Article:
What’s stopping $700m project and 500 jobs
IT'S the essential last piece of the puzzle.
Just one final approval from the State Government is all that's needed before a vital $700 million energy project in North Queensland can kick off construction in September.
At stake are 500 well-paying jobs on the Kidston pumped hydro storage project, which will take four years to build and has been likened to our version of the Snowy Hydro 2.0 scheme.
But Genex Power top gun Simon Kidston and his crew are still waiting to wrap up talks with the government over the co-funding of an indispensable 185km transmission line to be built, owned and operated by state-owned Powerlink.
Annastacia Palaszczuk announced last September that her government would kick in $132 million to build the line.
Although Kidston has been waiting 10 months to nail down the final terms for the construction, operation and maintenance of the line, he didn't seem terribly irritated when City Beat rang for chat on Wednesday.
"The Queensland Government has been a great supporter of this project and it's a great example of Federal/State co-operation,'' Kidston told us. "We've got all the contracts in place with builders and the funding's arranged.''
Genex, which has secured a concessional loan of up to $610 million from the he Federal Government's Northern Australia Infrastructure Facility, nailed down a 30-year deal in March to sell the power to EnergyAustralia.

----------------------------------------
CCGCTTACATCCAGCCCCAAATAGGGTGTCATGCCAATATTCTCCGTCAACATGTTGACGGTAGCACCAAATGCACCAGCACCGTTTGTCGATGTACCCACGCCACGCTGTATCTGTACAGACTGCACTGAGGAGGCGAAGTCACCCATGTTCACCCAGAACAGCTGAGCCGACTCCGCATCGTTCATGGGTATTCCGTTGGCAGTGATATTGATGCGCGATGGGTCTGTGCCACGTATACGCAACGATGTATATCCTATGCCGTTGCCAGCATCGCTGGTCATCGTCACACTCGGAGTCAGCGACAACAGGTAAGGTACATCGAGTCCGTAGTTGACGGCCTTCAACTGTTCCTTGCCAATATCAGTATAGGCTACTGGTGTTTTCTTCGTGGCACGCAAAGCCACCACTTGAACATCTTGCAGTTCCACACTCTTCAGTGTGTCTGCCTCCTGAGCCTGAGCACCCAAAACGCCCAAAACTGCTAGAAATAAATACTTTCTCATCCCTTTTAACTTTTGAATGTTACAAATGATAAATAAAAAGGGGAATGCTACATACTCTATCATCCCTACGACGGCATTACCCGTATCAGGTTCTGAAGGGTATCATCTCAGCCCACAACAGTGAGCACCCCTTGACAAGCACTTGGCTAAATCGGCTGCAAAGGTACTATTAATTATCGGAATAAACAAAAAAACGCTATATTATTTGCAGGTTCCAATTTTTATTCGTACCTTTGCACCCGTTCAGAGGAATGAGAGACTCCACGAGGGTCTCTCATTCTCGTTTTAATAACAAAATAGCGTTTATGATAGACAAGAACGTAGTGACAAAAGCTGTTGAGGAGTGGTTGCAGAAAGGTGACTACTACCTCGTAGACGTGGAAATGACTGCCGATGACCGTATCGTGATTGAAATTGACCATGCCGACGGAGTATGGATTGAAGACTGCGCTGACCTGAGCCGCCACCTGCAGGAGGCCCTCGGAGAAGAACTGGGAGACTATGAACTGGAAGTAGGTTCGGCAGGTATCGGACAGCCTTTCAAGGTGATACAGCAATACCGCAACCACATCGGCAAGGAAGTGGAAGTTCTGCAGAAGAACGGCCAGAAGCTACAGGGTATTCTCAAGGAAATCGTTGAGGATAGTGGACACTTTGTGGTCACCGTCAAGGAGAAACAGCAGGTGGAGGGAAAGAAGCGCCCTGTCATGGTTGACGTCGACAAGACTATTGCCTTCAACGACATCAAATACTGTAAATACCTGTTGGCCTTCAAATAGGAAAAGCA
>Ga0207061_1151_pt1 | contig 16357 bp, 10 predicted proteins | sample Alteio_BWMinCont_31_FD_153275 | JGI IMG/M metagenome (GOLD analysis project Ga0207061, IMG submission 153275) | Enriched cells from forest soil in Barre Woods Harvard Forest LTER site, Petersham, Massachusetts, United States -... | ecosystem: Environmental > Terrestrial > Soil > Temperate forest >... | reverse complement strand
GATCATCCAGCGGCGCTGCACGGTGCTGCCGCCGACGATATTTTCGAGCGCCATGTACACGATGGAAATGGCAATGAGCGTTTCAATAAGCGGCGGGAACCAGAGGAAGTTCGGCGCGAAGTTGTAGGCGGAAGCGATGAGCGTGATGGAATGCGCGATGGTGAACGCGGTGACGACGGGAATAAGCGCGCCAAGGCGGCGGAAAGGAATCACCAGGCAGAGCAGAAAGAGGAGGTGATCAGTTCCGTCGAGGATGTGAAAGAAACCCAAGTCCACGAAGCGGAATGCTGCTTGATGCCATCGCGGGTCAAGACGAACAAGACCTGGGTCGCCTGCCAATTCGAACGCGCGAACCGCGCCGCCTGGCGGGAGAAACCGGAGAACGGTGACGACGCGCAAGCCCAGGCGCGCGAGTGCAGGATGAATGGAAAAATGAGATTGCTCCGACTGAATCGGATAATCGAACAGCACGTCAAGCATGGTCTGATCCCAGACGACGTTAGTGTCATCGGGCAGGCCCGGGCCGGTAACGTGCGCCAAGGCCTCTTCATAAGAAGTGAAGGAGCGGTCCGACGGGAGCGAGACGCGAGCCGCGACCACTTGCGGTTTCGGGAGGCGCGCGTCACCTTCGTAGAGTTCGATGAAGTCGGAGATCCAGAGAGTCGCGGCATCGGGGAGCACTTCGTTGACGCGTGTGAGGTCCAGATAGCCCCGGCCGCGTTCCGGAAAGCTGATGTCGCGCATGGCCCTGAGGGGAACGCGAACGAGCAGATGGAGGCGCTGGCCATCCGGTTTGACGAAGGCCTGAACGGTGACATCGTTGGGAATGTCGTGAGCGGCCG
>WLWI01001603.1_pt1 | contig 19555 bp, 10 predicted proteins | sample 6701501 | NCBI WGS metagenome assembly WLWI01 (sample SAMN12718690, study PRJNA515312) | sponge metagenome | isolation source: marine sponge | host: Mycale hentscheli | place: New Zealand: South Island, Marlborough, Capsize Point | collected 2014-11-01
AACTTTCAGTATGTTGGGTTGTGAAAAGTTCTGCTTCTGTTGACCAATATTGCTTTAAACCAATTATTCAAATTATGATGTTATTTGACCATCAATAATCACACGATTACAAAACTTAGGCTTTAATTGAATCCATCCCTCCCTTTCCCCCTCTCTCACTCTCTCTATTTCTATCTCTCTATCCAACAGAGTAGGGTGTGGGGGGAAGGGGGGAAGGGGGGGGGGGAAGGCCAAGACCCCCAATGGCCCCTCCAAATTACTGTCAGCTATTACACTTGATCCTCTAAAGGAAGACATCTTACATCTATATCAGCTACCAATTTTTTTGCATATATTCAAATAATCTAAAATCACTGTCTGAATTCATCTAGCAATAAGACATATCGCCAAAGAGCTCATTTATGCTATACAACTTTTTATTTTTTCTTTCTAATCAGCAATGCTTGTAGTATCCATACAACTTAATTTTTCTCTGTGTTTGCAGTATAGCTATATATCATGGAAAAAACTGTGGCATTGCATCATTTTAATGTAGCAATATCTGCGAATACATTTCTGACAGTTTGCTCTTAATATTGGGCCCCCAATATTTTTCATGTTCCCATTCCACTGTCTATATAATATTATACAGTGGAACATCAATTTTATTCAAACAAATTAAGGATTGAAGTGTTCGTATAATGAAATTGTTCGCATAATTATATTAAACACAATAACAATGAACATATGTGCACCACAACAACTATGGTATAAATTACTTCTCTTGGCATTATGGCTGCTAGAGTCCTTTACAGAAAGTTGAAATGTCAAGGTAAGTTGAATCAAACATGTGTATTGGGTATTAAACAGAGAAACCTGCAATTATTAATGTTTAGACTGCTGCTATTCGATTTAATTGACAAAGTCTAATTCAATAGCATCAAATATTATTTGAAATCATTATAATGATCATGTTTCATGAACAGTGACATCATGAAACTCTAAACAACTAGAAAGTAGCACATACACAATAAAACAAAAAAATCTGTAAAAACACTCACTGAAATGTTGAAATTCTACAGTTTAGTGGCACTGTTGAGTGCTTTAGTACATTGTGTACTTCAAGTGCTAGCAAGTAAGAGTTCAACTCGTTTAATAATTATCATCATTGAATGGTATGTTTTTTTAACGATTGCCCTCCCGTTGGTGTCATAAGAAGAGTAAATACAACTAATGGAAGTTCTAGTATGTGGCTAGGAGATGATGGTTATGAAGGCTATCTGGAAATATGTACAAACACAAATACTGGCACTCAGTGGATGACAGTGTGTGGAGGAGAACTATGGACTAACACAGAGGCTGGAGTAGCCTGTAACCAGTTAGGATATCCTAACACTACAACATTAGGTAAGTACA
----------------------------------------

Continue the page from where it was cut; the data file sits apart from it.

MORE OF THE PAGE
The project, based about 280km northwest of Townsville, will see water pumped between two former gold mining pits to drive turbines. It's the first of its kind in the national electricity market in nearly 40 years.
A spin doctor for Energy Minister Dr Anthony Lynham said government support "remains subject to agreement on final conditions with Genex to ensure value for money for taxpayers''.
"The Queensland Government has also been in discussions with NAIF regarding their decision to defer a final decision on the project until 30 September,'' he added.
What better way to kick off the new financial year than with a sweeping organisational shake-up and new operating model?
Suncorp boss Steve Johnston unveiled a raft of senior management changes on Wednesday spurred on by the sale of the group's life insurance arm and the global fallout from COVID-19.
Undoubtedly the biggest casualty in the game of musical chairs was Gary Dransfield, who ran the insurance wing since late 2017 and will be heading for the exits in about two weeks.
Oversight of the remaining insurance empire has been split in two, with the big winners being a couple of rising stars inside the organisation: Paul Smeaton and Lisa Harrison.
Also coming out on top was ex-CBA player Clive van Horen, who was tapped to fill the vacant spot running the Banking & Wealth division.
City Beat spies say he pipped another main contender for the job, former Bank of Queensland interim CEO Anthony Rose, who left that role in December.
30 YEARS LATER
She started as a temp on a two-day casual assignment at national charity yourtown.
On Thursday Tracy Adams celebrates her 30th anniversary with the Brisbane-based non-profit, where she rose to become CEO 12 years ago.
Putting somewhat of a dent in her plans to kick up her heels this week, Adams suffered a toothache that forced to her to undergo a root canal on Tuesday. Ouch!
Others are doing it much tougher, of course.
Adams told us that yourtown, which is primarily self-funded through Art Union ticket purchases, has seen a 40 per cent surge in demand for assistance during the pandemic crisis mainly through its Kids Helpline counselling service.
But, in a hopeful sign, the last two art union prize homes have sold out of tickets, easing fears that the group's annual revenues of about $105 million would take a major hit.
Originally published as What's stopping $700m project and 500 jobs